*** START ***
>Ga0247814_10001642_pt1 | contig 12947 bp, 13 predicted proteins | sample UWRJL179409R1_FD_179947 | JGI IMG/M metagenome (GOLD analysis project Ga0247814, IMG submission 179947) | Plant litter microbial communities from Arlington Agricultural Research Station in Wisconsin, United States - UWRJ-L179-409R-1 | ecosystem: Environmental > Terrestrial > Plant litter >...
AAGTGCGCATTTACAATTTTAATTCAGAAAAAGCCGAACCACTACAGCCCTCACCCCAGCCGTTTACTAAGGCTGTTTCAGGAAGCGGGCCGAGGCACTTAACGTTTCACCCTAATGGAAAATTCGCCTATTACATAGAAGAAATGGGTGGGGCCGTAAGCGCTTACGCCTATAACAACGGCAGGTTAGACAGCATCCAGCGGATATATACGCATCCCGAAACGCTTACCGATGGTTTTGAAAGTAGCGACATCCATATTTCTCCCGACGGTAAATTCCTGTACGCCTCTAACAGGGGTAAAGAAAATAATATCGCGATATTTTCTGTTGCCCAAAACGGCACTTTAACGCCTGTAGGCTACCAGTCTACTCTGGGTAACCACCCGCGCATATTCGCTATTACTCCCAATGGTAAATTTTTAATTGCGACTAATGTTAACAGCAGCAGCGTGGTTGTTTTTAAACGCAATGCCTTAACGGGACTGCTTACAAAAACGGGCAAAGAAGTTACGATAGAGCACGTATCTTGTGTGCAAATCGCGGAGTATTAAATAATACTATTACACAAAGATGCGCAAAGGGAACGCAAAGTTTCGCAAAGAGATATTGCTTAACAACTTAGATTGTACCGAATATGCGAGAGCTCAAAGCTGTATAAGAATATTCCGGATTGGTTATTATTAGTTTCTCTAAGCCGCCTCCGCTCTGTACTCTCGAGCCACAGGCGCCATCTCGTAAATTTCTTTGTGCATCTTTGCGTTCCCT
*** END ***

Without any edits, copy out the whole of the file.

>Ga0247814_10001642_pt1 | contig 12947 bp, 13 predicted proteins | sample UWRJL179409R1_FD_179947 | JGI IMG/M metagenome (GOLD analysis project Ga0247814, IMG submission 179947) | Plant litter microbial communities from Arlington Agricultural Research Station in Wisconsin, United States - UWRJ-L179-409R-1 | ecosystem: Environmental > Terrestrial > Plant litter >...
AAGTGCGCATTTACAATTTTAATTCAGAAAAAGCCGAACCACTACAGCCCTCACCCCAGCCGTTTACTAAGGCTGTTTCAGGAAGCGGGCCGAGGCACTTAACGTTTCACCCTAATGGAAAATTCGCCTATTACATAGAAGAAATGGGTGGGGCCGTAAGCGCTTACGCCTATAACAACGGCAGGTTAGACAGCATCCAGCGGATATATACGCATCCCGAAACGCTTACCGATGGTTTTGAAAGTAGCGACATCCATATTTCTCCCGACGGTAAATTCCTGTACGCCTCTAACAGGGGTAAAGAAAATAATATCGCGATATTTTCTGTTGCCCAAAACGGCACTTTAACGCCTGTAGGCTACCAGTCTACTCTGGGTAACCACCCGCGCATATTCGCTATTACTCCCAATGGTAAATTTTTAATTGCGACTAATGTTAACAGCAGCAGCGTGGTTGTTTTTAAACGCAATGCCTTAACGGGACTGCTTACAAAAACGGGCAAAGAAGTTACGATAGAGCACGTATCTTGTGTGCAAATCGCGGAGTATTAAATAATACTATTACACAAAGATGCGCAAAGGGAACGCAAAGTTTCGCAAAGAGATATTGCTTAACAACTTAGATTGTACCGAATATGCGAGAGCTCAAAGCTGTATAAGAATATTCCGGATTGGTTATTATTAGTTTCTCTAAGCCGCCTCCGCTCTGTACTCTCGAGCCACAGGCGCCATCTCGTAAATTTCTTTGTGCATCTTTGCGTTCCCT